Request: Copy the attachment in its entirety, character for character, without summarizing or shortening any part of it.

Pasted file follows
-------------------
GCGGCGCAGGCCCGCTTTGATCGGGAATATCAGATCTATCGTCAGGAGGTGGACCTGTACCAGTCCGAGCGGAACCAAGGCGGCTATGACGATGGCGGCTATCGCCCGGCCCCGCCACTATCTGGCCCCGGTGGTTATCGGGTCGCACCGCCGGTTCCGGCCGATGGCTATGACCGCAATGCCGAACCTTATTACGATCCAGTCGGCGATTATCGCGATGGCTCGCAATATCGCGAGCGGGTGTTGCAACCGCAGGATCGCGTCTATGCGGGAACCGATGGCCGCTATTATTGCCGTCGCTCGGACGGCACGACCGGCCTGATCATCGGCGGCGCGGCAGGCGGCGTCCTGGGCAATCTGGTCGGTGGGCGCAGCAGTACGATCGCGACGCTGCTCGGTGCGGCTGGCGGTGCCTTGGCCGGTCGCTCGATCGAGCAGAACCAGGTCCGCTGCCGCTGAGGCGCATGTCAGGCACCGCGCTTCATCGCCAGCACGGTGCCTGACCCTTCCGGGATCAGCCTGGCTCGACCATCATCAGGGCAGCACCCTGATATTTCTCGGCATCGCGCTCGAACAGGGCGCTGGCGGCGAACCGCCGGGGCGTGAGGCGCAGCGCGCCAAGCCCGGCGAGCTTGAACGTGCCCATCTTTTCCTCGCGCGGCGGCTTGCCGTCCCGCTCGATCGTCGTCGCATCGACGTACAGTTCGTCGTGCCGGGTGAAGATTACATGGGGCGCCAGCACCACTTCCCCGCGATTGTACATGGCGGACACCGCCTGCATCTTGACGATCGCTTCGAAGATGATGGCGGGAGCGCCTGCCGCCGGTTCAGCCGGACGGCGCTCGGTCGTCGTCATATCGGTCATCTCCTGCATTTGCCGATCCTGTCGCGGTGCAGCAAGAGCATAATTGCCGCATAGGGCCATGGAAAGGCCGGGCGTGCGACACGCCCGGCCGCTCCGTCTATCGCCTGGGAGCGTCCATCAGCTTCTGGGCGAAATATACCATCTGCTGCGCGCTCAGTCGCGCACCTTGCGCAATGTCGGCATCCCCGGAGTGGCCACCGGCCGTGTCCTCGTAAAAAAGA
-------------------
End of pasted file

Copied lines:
GCGGCGCAGGCCCGCTTTGATCGGGAATATCAGATCTATCGTCAGGAGGTGGACCTGTACCAGTCCGAGCGGAACCAAGGCGGCTATGACGATGGCGGCTATCGCCCGGCCCCGCCACTATCTGGCCCCGGTGGTTATCGGGTCGCACCGCCGGTTCCGGCCGATGGCTATGACCGCAATGCCGAACCTTATTACGATCCAGTCGGCGATTATCGCGATGGCTCGCAATATCGCGAGCGGGTGTTGCAACCGCAGGATCGCGTCTATGCGGGAACCGATGGCCGCTATTATTGCCGTCGCTCGGACGGCACGACCGGCCTGATCATCGGCGGCGCGGCAGGCGGCGTCCTGGGCAATCTGGTCGGTGGGCGCAGCAGTACGATCGCGACGCTGCTCGGTGCGGCTGGCGGTGCCTTGGCCGGTCGCTCGATCGAGCAGAACCAGGTCCGCTGCCGCTGAGGCGCATGTCAGGCACCGCGCTTCATCGCCAGCACGGTGCCTGACCCTTCCGGGATCAGCCTGGCTCGACCATCATCAGGGCAGCACCCTGATATTTCTCGGCATCGCGCTCGAACAGGGCGCTGGCGGCGAACCGCCGGGGCGTGAGGCGCAGCGCGCCAAGCCCGGCGAGCTTGAACGTGCCCATCTTTTCCTCGCGCGGCGGCTTGCCGTCCCGCTCGATCGTCGTCGCATCGACGTACAGTTCGTCGTGCCGGGTGAAGATTACATGGGGCGCCAGCACCACTTCCCCGCGATTGTACATGGCGGACACCGCCTGCATCTTGACGATCGCTTCGAAGATGATGGCGGGAGCGCCTGCCGCCGGTTCAGCCGGACGGCGCTCGGTCGTCGTCATATCGGTCATCTCCTGCATTTGCCGATCCTGTCGCGGTGCAGCAAGAGCATAATTGCCGCATAGGGCCATGGAAAGGCCGGGCGTGCGACACGCCCGGCCGCTCCGTCTATCGCCTGGGAGCGTCCATCAGCTTCTGGGCGAAATATACCATCTGCTGCGCGCTCAGTCGCGCACCTTGCGCAATGTCGGCATCCCCGGAGTGGCCACCGGCCGTGTCCTCGTAAAAAAGA